For all my complaints, I do hope that we see an influx of new comics readers. While I side with those who are incredibly critical of DC's new dickhole-for-justice take on Superman, I feel a bit of Dent-worthy internal conflict at the news that some kids out there are actually genuinely excited to read comics about Superman. There's always the chance that the new fans won't be the kind of fans I like--and it's a very real risk, as I feel increasingly adrift from a fandom which I recognize less and less--I'd rather take that risk than see a world where people love Batman from movies and TV, but have never read a comic book. Shit, we're already living in that world right now. So hopefully this primer reaches those fans, alongside the fan-curious.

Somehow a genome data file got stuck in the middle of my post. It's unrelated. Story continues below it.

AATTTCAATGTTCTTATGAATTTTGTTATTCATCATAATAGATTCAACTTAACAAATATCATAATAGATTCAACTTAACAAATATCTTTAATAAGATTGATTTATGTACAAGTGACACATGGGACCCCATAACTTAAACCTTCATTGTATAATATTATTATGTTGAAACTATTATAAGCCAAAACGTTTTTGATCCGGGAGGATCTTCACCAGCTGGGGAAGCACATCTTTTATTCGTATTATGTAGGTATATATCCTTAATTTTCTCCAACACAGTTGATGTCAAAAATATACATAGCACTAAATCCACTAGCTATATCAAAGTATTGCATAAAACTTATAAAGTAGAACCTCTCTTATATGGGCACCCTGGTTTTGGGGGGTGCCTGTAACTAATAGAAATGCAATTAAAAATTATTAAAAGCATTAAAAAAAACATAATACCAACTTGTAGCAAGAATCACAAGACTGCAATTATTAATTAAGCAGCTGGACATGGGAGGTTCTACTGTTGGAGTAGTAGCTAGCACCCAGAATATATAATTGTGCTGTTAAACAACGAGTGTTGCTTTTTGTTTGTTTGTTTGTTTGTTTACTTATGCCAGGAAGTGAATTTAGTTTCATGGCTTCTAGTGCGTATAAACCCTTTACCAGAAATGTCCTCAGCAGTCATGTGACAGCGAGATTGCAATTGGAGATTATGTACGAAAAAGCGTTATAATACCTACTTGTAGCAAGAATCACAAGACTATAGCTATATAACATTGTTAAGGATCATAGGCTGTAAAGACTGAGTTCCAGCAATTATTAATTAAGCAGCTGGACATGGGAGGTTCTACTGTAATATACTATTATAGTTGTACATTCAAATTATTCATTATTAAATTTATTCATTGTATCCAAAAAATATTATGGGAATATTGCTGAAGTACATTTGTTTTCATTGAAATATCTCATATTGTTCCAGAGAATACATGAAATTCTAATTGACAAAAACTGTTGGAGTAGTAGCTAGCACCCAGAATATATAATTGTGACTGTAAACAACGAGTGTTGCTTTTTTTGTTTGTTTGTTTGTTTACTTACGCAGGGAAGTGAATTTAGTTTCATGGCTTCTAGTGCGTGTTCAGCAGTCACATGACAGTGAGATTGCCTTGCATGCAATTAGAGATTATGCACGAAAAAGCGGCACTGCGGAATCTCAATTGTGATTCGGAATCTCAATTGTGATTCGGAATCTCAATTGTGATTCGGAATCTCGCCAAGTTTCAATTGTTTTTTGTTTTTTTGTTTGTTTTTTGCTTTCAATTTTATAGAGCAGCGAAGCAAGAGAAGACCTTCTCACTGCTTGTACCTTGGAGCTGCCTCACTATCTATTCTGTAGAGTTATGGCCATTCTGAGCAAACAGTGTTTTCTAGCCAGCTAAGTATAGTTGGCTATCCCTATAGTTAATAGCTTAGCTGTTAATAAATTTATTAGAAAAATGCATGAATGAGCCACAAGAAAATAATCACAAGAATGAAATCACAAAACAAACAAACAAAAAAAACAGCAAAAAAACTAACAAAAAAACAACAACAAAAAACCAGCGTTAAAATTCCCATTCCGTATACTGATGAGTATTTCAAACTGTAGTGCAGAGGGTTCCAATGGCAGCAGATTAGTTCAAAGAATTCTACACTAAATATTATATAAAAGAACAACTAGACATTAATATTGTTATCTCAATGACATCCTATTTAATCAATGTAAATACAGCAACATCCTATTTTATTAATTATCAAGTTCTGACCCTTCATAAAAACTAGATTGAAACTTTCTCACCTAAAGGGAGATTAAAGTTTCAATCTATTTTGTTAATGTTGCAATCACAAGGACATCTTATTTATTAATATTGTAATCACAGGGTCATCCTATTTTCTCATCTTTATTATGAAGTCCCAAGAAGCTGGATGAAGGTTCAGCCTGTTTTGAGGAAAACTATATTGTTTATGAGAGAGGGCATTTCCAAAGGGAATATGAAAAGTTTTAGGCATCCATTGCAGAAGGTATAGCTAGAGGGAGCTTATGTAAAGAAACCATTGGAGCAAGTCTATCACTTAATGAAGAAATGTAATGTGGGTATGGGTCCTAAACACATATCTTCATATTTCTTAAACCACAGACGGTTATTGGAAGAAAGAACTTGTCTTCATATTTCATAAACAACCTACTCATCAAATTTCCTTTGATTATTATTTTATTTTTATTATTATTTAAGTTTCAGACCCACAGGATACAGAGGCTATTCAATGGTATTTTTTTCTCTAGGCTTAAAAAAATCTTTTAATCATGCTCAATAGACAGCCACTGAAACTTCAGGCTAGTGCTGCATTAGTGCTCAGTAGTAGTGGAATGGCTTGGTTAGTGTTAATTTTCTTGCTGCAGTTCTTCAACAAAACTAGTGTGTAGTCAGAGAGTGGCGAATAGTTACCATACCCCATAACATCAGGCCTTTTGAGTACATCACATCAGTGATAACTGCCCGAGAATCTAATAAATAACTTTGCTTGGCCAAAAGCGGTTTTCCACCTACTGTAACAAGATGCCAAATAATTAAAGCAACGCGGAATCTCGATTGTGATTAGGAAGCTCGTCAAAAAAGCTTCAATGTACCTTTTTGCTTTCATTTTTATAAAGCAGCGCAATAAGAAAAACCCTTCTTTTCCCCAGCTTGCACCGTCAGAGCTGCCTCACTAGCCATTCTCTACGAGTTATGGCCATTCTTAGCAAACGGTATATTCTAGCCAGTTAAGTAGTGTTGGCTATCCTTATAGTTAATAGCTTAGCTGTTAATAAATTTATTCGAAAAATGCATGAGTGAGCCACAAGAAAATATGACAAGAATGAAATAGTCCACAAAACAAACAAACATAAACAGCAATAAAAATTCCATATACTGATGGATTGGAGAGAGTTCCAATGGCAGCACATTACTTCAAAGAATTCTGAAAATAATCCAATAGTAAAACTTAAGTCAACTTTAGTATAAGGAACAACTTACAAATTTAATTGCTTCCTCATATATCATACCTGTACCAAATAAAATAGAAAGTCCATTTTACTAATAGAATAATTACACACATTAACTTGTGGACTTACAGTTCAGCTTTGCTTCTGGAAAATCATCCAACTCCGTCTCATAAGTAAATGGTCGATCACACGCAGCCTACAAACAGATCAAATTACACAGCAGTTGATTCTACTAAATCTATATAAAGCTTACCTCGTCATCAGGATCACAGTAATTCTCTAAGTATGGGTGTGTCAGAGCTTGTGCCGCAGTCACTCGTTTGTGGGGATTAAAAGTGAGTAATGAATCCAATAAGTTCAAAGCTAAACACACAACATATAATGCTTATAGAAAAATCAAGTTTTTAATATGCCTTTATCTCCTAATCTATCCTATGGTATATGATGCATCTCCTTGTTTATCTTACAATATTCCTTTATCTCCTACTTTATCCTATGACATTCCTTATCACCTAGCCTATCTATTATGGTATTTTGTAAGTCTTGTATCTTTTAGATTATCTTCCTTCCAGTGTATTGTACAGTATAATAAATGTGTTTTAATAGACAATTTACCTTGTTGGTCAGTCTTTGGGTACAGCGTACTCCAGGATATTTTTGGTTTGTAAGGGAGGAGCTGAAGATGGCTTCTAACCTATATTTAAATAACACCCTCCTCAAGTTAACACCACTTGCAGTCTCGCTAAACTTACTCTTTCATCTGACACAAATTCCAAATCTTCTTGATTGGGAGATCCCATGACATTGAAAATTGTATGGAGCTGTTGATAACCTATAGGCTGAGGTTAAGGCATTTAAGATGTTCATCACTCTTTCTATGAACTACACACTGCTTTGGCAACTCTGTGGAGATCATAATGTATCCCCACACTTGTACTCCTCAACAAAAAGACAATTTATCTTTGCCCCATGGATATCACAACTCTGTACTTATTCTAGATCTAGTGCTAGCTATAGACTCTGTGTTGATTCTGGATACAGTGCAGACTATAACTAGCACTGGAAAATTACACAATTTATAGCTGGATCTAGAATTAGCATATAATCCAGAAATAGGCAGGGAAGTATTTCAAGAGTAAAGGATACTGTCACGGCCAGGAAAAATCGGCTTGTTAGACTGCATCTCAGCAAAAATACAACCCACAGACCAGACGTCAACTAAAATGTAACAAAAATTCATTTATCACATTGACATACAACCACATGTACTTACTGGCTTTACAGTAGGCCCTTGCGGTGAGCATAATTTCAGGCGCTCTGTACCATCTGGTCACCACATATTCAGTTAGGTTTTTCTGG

I'd like to end with my favorite part of Batman 101, which can be read more clearly in the primer itself. But if you don't mind a bit of squinting, here's my screencap of the Batman character venn diagram:
It should surprise no one that I love how Harvey is plunked right there in the center, although I'm not sure he really fits the "sane" bubble, and might instead fit better as the sole occupant of the empty "Good/Evil/Insane" section. Still, considering that Harvey's mostly depicted as being pure villain with lip-service being paid to his good/evil duality, I like seeing him where he belongs, nestled in the gray area of alignment.